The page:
Christmas… Hmmm…

This week’s Weekly Word Prompt: Christmas asks if we prefer to take a traditionalist or a modernistic view of the holiday season. Hmmm… The assumptive close inherent in the question seems to offer that these are the only two available options, and both options also seem to assume that the trappings of Christmas – or the ‘holiday season’ as it’s now known – are inevitable, that this is an enjoyable and inclusive time of year for everyone…

Well, not for me, because I’m just not a Christmassy person at all – at least not Christmas as it stands today. But to be clear I’m not completely a bah-humbug kind of person either – I’m more of a not-too-hot, not-too-cold, lukewarm ‘undecided voter’ about it all. Right now heading towards the end of November I can pretty much take it or leave it, and feel cloaked in a miasma of insipid ‘meh’ instead of sparkling in the glitter-strewn excitement I see shining in so many other people around me.

I’m really not at all a fan of the Western capitalist push to rampant consumerism around Christmas that starts immediately after Halloween. Christmas – ostensibly a Chrisitan festival – no longer seems to be anything to do with religion or religious belief, it’s become instead a manic whirlwind of spending excess money while encouraging little more than a culture of personal greed and profligate waste. It’s no longer about the joy of giving, or community spirit, or helping those in need – it’s no longer simply the thought that counts.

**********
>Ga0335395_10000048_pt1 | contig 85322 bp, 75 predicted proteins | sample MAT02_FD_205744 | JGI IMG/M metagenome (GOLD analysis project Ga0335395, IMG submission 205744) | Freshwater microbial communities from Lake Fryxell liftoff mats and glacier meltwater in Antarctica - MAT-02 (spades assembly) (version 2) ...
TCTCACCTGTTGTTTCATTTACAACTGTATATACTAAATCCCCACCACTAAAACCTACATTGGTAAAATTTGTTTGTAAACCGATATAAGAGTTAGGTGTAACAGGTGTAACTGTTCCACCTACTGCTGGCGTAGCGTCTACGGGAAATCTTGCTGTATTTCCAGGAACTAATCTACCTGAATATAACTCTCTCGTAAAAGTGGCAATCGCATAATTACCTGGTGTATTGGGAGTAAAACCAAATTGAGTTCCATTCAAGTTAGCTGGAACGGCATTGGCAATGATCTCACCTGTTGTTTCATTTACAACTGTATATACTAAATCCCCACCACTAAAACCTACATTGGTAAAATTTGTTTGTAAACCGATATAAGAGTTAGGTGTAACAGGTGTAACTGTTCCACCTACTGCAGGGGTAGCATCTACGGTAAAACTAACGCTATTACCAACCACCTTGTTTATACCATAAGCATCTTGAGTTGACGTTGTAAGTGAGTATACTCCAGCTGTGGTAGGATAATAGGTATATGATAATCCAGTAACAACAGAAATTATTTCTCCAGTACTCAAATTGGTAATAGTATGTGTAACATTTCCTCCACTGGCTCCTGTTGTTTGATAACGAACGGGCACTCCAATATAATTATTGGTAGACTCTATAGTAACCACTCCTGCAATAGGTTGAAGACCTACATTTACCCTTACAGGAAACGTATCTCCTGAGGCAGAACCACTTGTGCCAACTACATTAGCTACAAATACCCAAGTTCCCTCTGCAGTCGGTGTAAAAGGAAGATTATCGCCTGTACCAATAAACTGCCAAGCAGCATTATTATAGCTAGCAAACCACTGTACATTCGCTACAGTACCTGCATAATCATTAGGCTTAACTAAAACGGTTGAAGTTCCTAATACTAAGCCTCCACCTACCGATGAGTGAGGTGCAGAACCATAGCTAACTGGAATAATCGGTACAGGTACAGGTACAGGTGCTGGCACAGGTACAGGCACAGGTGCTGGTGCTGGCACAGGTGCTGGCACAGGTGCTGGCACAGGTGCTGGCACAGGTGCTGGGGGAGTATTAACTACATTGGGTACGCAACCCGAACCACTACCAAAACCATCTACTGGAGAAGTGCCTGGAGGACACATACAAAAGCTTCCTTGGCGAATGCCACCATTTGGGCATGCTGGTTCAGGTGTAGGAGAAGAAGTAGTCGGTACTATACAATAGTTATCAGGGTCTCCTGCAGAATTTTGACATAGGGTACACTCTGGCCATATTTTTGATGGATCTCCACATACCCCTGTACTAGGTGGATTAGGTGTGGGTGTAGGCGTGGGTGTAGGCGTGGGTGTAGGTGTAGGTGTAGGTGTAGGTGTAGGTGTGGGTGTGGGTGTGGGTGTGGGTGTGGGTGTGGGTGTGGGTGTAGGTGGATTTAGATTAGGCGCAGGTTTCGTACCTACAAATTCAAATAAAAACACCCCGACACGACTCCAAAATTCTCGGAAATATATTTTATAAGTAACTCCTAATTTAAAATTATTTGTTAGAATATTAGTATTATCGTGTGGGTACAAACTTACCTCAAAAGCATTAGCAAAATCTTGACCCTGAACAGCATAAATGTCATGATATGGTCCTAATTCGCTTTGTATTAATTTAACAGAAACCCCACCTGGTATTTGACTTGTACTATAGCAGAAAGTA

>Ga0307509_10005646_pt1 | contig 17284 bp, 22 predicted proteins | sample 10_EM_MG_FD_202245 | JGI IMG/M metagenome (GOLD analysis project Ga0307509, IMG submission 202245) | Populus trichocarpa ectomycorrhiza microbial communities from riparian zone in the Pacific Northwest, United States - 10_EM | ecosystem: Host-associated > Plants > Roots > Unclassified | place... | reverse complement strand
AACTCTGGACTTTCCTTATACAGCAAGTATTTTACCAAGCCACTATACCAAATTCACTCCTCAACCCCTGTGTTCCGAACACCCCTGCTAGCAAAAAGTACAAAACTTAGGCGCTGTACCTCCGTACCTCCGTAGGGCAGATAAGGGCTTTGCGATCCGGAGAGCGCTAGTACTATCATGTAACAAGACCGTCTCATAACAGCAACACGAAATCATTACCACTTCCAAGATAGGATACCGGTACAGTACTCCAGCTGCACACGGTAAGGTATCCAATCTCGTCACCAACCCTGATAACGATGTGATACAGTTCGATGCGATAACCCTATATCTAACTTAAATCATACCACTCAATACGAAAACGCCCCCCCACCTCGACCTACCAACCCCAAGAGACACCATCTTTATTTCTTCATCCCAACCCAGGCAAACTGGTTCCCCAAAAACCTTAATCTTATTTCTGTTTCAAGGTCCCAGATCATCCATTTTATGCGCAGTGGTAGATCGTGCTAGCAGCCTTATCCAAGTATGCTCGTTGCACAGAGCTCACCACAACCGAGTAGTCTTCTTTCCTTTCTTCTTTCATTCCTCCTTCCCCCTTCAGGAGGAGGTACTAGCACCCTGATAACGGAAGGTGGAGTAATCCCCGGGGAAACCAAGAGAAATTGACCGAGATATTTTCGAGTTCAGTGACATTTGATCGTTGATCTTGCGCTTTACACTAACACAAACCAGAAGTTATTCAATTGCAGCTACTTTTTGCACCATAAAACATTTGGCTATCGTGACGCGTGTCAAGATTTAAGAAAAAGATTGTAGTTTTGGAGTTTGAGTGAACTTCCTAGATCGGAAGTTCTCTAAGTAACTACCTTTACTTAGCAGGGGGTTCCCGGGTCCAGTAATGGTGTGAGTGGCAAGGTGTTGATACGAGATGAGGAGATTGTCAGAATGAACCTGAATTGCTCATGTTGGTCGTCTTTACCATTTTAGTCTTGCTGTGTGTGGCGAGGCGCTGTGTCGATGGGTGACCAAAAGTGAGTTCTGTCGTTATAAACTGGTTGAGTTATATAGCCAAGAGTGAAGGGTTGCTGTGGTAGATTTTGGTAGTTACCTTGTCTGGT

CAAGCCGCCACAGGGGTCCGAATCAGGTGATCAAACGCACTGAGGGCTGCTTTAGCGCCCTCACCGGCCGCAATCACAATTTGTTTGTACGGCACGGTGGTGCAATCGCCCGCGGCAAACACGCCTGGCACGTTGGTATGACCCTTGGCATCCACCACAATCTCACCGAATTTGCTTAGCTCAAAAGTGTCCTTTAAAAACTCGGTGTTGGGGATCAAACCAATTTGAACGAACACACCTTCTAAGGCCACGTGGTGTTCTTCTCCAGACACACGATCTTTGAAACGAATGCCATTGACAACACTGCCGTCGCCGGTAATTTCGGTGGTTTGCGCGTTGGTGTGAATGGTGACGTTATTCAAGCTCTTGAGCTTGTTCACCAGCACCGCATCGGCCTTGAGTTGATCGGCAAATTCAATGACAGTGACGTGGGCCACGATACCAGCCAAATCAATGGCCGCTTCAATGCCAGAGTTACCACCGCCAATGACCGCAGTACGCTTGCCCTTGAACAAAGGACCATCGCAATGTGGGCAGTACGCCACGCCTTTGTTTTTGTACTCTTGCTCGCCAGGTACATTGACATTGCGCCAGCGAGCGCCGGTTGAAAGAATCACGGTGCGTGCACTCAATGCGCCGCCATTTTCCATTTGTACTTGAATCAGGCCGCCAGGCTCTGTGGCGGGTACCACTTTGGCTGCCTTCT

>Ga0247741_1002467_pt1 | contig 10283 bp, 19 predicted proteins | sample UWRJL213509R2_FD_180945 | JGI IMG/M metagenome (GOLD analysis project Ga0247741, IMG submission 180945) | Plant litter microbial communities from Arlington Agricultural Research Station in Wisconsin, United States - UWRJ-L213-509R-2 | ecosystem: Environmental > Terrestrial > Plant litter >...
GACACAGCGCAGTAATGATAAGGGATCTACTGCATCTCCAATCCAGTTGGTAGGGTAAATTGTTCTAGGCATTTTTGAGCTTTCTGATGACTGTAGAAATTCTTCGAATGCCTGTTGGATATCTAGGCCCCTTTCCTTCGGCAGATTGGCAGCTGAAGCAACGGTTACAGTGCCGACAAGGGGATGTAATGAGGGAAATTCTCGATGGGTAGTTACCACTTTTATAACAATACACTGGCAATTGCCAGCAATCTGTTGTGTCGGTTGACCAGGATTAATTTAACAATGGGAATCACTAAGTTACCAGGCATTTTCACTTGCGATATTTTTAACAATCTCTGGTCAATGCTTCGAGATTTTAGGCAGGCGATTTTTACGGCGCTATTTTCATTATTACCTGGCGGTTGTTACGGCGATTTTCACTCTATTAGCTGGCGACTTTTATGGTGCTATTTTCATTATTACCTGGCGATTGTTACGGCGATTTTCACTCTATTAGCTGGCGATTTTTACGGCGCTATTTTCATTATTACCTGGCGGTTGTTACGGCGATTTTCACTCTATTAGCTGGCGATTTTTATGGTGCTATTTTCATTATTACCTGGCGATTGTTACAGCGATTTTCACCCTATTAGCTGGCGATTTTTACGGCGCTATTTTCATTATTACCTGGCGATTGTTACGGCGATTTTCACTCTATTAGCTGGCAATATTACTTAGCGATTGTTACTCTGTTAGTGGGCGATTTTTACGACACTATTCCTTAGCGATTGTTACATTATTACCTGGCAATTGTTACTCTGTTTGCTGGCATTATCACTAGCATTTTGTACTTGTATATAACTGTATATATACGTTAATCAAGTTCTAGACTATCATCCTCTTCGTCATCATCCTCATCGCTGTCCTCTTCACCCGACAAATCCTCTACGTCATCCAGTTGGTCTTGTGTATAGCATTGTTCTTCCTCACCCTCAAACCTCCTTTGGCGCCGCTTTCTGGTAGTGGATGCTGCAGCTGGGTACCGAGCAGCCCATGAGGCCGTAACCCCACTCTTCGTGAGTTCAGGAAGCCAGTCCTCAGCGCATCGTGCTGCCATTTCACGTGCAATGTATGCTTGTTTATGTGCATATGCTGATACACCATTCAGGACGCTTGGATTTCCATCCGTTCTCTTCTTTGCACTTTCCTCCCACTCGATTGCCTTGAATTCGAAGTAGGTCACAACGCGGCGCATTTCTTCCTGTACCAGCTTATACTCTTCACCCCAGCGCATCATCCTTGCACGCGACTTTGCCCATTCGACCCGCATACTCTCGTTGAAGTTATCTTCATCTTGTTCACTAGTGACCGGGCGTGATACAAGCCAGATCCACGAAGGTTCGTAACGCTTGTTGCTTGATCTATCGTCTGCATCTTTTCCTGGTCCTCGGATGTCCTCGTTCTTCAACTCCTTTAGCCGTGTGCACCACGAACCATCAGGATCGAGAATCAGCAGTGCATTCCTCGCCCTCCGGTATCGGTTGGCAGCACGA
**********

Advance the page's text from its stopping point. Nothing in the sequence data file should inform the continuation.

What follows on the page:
Somewhere along the line quality of sentitment has been trampled underfoot in the triumphant quest for quantity of stuff – how much to spend on each present, how many presents for each person, how many people to buy for, money money money, more more more… Personally I find this socially accepted me-me-me attitude upsetting in the extreme. ‘What are you getting for Christmas?’ is always what’s asked of people, no-one ever asks ‘What are you giving for Christmas?’

The thing is, in my mind Christmas celebrations can still be pleasurable without relying on extreme financial excess – get together with people you choose to spend time with, or take time out on your own if you’d rather. Decorate your home if you choose to, or don’t if it doesn’t suit. Eat nice food by all means, enjoy a special meal designed to your own taste. Give token gifts if you want, and receive them gratefully. Take pleasure in the simpler things in life, live mindfully in the moment.

And above all, try to remember the real value of Christmas rather than constantly counting the cost…


7 thoughts on “Christmas… Hmmm…

  1. Christmas is so much more than the commercial onslaught going on all around us. It’s really getting out of control, and we are more committed to ignoring the sales push than ever. Christmas only asked for one day in celebration. I’m good with that.

    Liked by 3 people

  2. i don’t celebrate….I have multiple reasons none of which are even mildly important enough to share. I do though, send a holiday message to people I care about but haven’t communicated with in a while..and I like fixing a special meal for the hubby. We have lights on the house, but we are also one of “those people” who leave them up all year. In our defense, we are both too old to get on the blasted roof and I turn them on all year anyway. The gift giving is ludicrous. The eat a turkey and have cranberry sauce should be done whenever one wants to eat turkey IMO….let’s say say I’d rather gift people, or fix special meals for them, or write cards to them all year long.

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  3. I’m absolutely with you, Ruth. I can also take it or leave it and the emphasis on getting stuff is quite sickening. The grandchildrens’ hyped up expectations bear no resemblance to my memories of Christmas when I was a child. Parents need to to teach their children that it’s better to give than to receive.

    Liked by 2 people

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